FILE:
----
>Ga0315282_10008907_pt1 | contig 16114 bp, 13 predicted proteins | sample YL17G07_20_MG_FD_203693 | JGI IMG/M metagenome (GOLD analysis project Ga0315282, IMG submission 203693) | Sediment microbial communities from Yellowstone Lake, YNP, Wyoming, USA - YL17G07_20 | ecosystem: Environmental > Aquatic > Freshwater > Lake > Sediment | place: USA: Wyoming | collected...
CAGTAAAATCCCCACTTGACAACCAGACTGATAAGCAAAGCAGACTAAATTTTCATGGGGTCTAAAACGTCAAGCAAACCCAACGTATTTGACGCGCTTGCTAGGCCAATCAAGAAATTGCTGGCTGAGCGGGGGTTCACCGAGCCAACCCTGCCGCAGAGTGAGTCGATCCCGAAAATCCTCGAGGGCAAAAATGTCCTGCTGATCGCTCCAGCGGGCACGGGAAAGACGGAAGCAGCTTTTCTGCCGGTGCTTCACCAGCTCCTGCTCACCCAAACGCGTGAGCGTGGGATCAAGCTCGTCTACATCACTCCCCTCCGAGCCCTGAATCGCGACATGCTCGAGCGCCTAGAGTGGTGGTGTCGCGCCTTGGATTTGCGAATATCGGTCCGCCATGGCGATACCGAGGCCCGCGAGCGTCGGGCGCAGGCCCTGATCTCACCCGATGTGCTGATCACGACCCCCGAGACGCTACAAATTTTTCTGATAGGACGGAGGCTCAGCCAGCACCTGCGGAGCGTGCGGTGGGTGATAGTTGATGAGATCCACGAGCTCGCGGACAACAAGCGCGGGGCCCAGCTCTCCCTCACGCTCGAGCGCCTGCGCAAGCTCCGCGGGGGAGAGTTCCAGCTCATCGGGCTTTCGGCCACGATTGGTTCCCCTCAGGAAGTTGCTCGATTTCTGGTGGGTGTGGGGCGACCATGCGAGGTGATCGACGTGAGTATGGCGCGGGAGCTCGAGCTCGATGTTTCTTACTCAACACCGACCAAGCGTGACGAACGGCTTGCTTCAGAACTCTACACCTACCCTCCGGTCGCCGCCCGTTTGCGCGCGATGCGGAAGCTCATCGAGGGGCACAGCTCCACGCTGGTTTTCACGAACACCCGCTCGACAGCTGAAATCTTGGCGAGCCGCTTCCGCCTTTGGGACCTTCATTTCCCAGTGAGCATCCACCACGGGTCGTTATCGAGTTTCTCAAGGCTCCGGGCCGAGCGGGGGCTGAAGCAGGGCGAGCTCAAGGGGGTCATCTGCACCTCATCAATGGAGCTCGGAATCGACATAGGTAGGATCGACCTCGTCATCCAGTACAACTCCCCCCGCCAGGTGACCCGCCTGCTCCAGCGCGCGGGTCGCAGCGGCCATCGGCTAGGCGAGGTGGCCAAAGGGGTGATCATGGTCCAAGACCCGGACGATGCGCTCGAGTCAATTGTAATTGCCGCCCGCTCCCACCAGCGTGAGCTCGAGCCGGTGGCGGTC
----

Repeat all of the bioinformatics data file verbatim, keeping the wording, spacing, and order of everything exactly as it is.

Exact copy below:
>Ga0315282_10008907_pt1 | contig 16114 bp, 13 predicted proteins | sample YL17G07_20_MG_FD_203693 | JGI IMG/M metagenome (GOLD analysis project Ga0315282, IMG submission 203693) | Sediment microbial communities from Yellowstone Lake, YNP, Wyoming, USA - YL17G07_20 | ecosystem: Environmental > Aquatic > Freshwater > Lake > Sediment | place: USA: Wyoming | collected...
CAGTAAAATCCCCACTTGACAACCAGACTGATAAGCAAAGCAGACTAAATTTTCATGGGGTCTAAAACGTCAAGCAAACCCAACGTATTTGACGCGCTTGCTAGGCCAATCAAGAAATTGCTGGCTGAGCGGGGGTTCACCGAGCCAACCCTGCCGCAGAGTGAGTCGATCCCGAAAATCCTCGAGGGCAAAAATGTCCTGCTGATCGCTCCAGCGGGCACGGGAAAGACGGAAGCAGCTTTTCTGCCGGTGCTTCACCAGCTCCTGCTCACCCAAACGCGTGAGCGTGGGATCAAGCTCGTCTACATCACTCCCCTCCGAGCCCTGAATCGCGACATGCTCGAGCGCCTAGAGTGGTGGTGTCGCGCCTTGGATTTGCGAATATCGGTCCGCCATGGCGATACCGAGGCCCGCGAGCGTCGGGCGCAGGCCCTGATCTCACCCGATGTGCTGATCACGACCCCCGAGACGCTACAAATTTTTCTGATAGGACGGAGGCTCAGCCAGCACCTGCGGAGCGTGCGGTGGGTGATAGTTGATGAGATCCACGAGCTCGCGGACAACAAGCGCGGGGCCCAGCTCTCCCTCACGCTCGAGCGCCTGCGCAAGCTCCGCGGGGGAGAGTTCCAGCTCATCGGGCTTTCGGCCACGATTGGTTCCCCTCAGGAAGTTGCTCGATTTCTGGTGGGTGTGGGGCGACCATGCGAGGTGATCGACGTGAGTATGGCGCGGGAGCTCGAGCTCGATGTTTCTTACTCAACACCGACCAAGCGTGACGAACGGCTTGCTTCAGAACTCTACACCTACCCTCCGGTCGCCGCCCGTTTGCGCGCGATGCGGAAGCTCATCGAGGGGCACAGCTCCACGCTGGTTTTCACGAACACCCGCTCGACAGCTGAAATCTTGGCGAGCCGCTTCCGCCTTTGGGACCTTCATTTCCCAGTGAGCATCCACCACGGGTCGTTATCGAGTTTCTCAAGGCTCCGGGCCGAGCGGGGGCTGAAGCAGGGCGAGCTCAAGGGGGTCATCTGCACCTCATCAATGGAGCTCGGAATCGACATAGGTAGGATCGACCTCGTCATCCAGTACAACTCCCCCCGCCAGGTGACCCGCCTGCTCCAGCGCGCGGGTCGCAGCGGCCATCGGCTAGGCGAGGTGGCCAAAGGGGTGATCATGGTCCAAGACCCGGACGATGCGCTCGAGTCAATTGTAATTGCCGCCCGCTCCCACCAGCGTGAGCTCGAGCCGGTGGCGGTC